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> So, does scale lend _any_ benefit? Certainly the "network" of locations might help...but what % of tenants are really and truely jet-setters off to many major cities, versus those that stay close to home and just need a regular space out of the house. I don't think scale is that vital in this view.

Spot on here. They are building for a world in which everyone is location-and-asset-independent. Don't need a car because we have Uber/Lyft. Don't need a home as we have Airbnb. Don't need an office as we have WeWork. Etc.

But the market of people who live that way is still small, and I think it will always be somewhat small, or at least limited. (It becomes much harder to live that way once you have a family, for example.)

And can they really end up opening spaces in all the places where location-independent, digital nomads want to go - e.g., all those beach resort towns in Thailand and exotic villages in Central/South America?

But even if they do, independent digital nomads are not the people who will sustain the business anyway, as independent freelancers are more costly to acquire and service, and harder to retain. Their bread-and-butter is mid-sized teams (5-20) and satellite staff for interstate/international companies.

They're often described as the Starbucks of office space [1].

But Starbucks doesn't succeed in every region it enters - certainly not ours [2], as we have our own many-decades-old coffee/cafe culture in which people much prefer independent cafes over large chains.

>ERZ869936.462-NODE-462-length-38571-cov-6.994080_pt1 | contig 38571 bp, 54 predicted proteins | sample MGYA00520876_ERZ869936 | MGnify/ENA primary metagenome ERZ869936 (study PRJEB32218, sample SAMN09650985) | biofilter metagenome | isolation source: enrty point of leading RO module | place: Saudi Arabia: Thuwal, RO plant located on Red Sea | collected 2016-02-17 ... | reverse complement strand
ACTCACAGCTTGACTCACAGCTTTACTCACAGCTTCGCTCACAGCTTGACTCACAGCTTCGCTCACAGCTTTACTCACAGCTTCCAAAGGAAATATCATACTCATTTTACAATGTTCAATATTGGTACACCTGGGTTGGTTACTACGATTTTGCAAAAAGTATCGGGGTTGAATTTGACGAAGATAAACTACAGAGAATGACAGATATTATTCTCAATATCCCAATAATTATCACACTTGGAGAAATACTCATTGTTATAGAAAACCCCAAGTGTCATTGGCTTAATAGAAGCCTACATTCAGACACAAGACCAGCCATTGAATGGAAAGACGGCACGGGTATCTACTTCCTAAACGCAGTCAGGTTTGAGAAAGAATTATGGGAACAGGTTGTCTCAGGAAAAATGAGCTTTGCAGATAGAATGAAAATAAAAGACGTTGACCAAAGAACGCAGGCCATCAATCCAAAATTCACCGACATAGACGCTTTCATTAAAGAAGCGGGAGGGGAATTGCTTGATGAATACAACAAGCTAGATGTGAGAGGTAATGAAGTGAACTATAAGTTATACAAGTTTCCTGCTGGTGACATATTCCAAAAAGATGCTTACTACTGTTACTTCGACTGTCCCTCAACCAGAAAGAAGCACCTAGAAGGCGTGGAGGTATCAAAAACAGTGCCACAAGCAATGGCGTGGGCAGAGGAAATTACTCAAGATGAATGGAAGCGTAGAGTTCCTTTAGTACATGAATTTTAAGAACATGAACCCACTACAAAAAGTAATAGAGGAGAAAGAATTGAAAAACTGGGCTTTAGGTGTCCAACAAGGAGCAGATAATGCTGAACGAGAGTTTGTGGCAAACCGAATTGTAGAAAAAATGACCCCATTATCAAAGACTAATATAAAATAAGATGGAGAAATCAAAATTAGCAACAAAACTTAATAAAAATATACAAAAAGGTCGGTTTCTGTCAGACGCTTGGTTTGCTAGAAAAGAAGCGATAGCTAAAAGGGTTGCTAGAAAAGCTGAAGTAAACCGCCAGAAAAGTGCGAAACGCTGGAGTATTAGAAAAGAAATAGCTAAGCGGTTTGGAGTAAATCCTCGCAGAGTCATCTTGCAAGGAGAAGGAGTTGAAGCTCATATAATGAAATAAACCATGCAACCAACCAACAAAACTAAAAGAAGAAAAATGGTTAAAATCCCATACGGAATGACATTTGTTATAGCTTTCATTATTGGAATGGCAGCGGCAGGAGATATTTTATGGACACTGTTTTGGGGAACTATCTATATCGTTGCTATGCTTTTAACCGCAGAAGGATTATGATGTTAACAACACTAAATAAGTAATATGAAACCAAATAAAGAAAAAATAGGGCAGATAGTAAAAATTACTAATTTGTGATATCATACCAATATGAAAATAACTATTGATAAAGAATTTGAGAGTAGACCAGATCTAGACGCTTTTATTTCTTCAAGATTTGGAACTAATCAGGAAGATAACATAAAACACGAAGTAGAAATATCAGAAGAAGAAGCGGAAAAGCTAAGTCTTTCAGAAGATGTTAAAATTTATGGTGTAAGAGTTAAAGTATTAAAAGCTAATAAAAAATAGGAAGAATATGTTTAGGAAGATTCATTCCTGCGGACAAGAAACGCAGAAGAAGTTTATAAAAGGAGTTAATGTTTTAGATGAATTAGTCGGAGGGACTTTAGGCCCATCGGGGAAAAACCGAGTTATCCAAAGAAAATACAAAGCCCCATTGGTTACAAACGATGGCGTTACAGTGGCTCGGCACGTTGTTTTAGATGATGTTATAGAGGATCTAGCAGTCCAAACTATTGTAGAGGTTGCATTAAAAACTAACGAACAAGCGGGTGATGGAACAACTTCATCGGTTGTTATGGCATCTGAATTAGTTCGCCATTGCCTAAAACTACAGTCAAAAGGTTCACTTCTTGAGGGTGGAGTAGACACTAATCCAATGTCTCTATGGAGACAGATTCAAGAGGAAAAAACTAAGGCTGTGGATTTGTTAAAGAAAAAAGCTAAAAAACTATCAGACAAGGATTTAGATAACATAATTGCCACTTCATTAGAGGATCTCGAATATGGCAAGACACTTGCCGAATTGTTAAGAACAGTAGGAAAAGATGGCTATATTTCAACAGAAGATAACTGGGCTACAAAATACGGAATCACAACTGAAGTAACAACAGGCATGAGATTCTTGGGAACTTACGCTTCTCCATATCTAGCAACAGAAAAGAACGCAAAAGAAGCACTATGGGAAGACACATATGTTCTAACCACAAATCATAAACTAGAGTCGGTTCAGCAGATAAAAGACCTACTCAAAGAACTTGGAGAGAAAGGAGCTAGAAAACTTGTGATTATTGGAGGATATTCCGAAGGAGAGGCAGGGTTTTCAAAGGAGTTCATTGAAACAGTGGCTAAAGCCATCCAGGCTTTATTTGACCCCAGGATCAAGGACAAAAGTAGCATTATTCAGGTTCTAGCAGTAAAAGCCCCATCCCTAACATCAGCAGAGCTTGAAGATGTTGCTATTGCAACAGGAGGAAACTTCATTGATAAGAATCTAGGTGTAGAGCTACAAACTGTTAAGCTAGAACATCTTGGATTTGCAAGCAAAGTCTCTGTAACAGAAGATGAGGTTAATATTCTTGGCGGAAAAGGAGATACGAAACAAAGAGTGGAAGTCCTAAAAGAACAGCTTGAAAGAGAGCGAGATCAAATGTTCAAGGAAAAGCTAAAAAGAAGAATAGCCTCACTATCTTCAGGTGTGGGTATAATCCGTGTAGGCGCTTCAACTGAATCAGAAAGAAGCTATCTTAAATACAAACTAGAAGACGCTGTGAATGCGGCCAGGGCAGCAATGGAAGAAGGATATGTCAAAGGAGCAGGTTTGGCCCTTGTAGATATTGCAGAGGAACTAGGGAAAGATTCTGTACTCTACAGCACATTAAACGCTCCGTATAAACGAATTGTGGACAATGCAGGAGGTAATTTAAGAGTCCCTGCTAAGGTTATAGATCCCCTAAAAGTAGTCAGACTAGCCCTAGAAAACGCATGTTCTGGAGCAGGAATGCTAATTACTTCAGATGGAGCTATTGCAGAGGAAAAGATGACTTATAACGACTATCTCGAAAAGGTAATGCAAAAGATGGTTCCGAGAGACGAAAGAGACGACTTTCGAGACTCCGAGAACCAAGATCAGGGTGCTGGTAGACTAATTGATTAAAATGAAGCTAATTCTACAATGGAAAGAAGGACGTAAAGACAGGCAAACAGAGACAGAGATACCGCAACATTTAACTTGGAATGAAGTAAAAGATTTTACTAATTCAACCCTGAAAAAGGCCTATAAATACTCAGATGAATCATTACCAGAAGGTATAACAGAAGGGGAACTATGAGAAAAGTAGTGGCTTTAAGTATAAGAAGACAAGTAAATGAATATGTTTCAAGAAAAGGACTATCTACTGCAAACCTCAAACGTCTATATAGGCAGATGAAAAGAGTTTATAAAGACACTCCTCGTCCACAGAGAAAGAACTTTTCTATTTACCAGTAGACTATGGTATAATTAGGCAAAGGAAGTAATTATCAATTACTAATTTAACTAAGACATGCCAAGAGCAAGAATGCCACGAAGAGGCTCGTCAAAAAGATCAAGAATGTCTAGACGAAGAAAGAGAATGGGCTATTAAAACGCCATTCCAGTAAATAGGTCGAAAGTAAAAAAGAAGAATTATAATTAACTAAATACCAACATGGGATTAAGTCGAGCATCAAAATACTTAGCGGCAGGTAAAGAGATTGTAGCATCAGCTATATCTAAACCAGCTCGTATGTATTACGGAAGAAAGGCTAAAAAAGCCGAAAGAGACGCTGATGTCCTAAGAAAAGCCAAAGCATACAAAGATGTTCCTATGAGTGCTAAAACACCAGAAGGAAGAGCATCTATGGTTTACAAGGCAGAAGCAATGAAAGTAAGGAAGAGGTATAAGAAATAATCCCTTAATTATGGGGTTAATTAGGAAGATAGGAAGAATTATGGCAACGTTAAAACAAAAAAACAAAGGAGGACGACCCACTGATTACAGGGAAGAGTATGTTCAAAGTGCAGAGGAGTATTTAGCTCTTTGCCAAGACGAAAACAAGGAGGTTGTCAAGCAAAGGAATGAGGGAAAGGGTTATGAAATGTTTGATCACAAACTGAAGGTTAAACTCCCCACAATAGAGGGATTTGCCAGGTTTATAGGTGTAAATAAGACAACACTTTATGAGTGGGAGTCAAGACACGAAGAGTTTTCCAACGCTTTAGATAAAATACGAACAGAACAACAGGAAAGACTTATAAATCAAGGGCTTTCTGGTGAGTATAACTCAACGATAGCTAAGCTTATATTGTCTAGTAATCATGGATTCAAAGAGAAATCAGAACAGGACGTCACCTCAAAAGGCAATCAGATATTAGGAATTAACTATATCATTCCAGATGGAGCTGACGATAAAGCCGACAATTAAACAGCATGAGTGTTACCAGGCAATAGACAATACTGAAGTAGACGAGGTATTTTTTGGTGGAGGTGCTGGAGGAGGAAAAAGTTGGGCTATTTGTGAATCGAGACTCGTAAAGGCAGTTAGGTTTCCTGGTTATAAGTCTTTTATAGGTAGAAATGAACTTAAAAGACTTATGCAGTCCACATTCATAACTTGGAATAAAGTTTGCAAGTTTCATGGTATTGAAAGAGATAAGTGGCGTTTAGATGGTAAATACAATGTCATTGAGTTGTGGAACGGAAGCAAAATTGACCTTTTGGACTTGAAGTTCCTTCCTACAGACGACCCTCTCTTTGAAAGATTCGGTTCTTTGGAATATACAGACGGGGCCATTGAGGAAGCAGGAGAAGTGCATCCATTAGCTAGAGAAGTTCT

I'm sure this mentality will apply to co-working spaces just as much as cafes, in many places.

[1] https://www.inc.com/sonya-mann/wework-company-year-2017.html

[2] https://www.cnbc.com/2018/07/20/starbucks-australia-coffee-f...




> Don't need a home as we have Airbnb. Don't need an office as we have WeWork. Etc.

> But the market of people who live that way is [A] still small, and [B] will always be somewhat small

I agree with A, but not B. To me this is a classic disruptive tech scenario. Right now living in hotels and working in coffee shops is strictly worse than having a home and an office for almost everyone.

A few people who have very special needs are well served by coworking.

However, all of the different metered rental propositions (metered office rental, metered car rental, etc) offerings are getting better and better. They are all pretty bad but you can imagine what it would take for them to be great.

Will those experiences eventually catch up to long term home/office leases? Maybe. If enough services like that get good you open up interesting possibilities like a company that only exists for a week but can do everything a fixed company can do.

I find it difficult to predict what can and can’t happen here, so I think your “people will never want this” assessment is too hasty. If there are enough early adopters who will hold on and provide feedback and a small amount of revenue, that could produce something quite compelling over the next decade.


> Right now living in hotels and working in coffee shops is strictly worse than having a home and an office for almost everyone